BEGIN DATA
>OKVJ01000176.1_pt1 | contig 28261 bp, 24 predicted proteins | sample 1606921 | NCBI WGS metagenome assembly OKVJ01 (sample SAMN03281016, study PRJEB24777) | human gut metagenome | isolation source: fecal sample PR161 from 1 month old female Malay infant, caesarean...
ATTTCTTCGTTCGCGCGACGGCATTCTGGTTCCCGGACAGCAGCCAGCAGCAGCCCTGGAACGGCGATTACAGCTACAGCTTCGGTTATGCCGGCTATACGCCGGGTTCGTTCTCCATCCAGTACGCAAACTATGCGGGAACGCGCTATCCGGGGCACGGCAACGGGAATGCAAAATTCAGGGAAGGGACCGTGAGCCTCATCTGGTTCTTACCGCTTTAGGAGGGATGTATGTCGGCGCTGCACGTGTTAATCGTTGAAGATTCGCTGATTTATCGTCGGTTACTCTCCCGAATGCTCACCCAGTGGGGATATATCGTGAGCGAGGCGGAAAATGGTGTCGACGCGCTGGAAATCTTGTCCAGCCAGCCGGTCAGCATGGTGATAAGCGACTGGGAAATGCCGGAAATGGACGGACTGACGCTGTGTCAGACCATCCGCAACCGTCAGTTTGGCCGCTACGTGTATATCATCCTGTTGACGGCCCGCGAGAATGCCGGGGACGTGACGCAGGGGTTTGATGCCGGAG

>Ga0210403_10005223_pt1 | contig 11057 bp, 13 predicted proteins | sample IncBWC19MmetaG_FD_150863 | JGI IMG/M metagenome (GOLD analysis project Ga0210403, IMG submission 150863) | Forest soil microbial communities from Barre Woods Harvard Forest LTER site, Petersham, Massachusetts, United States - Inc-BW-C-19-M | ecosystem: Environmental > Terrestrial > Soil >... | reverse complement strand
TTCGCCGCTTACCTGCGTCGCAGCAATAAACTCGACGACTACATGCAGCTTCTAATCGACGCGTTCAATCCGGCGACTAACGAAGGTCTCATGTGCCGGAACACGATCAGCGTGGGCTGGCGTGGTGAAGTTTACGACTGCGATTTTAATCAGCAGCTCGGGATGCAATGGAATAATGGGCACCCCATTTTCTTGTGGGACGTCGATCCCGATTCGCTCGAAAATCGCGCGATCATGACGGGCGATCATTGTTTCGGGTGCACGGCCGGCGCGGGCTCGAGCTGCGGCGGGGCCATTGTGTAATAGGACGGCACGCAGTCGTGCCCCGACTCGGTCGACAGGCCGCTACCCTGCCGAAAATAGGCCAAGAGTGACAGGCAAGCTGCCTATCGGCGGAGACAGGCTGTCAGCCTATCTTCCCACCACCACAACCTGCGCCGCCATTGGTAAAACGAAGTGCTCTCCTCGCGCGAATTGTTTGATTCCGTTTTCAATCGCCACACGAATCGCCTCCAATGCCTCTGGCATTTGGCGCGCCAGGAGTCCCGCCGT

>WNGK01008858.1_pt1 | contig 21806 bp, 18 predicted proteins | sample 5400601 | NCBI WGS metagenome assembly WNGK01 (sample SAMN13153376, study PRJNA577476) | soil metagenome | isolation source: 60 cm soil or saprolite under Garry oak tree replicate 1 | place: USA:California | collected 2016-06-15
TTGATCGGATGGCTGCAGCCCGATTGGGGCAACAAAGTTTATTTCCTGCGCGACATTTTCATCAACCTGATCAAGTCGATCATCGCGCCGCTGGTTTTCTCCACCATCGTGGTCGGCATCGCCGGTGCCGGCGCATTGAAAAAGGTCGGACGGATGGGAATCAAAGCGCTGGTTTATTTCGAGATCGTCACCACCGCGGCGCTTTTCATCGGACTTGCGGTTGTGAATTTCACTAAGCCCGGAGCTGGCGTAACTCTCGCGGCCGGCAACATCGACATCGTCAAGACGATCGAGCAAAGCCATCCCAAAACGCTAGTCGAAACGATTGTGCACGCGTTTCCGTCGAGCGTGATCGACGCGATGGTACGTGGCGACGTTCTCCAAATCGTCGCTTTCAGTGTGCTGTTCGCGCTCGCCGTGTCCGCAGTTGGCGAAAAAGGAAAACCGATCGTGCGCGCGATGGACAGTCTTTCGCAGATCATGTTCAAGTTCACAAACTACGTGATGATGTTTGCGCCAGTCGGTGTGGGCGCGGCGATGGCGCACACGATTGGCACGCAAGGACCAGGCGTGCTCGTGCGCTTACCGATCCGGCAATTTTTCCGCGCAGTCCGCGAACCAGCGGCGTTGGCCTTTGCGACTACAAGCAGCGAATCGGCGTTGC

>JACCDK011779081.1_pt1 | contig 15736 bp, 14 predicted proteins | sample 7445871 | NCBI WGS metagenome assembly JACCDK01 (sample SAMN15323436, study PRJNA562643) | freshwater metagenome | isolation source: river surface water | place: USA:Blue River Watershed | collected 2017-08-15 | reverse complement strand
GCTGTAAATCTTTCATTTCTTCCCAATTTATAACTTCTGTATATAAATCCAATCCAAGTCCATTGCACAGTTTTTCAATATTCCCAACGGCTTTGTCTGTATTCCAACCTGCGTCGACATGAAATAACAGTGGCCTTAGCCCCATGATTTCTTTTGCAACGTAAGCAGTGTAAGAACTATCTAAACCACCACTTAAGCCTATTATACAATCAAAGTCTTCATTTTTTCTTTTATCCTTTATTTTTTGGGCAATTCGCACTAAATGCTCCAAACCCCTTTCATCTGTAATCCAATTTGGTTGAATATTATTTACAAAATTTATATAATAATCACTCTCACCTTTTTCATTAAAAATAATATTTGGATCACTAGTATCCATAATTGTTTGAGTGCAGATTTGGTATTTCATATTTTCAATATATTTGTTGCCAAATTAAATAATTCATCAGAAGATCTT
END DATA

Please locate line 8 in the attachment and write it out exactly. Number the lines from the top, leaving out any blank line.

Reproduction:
GCTGTAAATCTTTCATTTCTTCCCAATTTATAACTTCTGTATATAAATCCAATCCAAGTCCATTGCACAGTTTTTCAATATTCCCAACGGCTTTGTCTGTATTCCAACCTGCGTCGACATGAAATAACAGTGGCCTTAGCCCCATGATTTCTTTTGCAACGTAAGCAGTGTAAGAACTATCTAAACCACCACTTAAGCCTATTATACAATCAAAGTCTTCATTTTTTCTTTTATCCTTTATTTTTTGGGCAATTCGCACTAAATGCTCCAAACCCCTTTCATCTGTAATCCAATTTGGTTGAATATTATTTACAAAATTTATATAATAATCACTCTCACCTTTTTCATTAAAAATAATATTTGGATCACTAGTATCCATAATTGTTTGAGTGCAGATTTGGTATTTCATATTTTCAATATATTTGTTGCCAAATTAAATAATTCATCAGAAGATCTT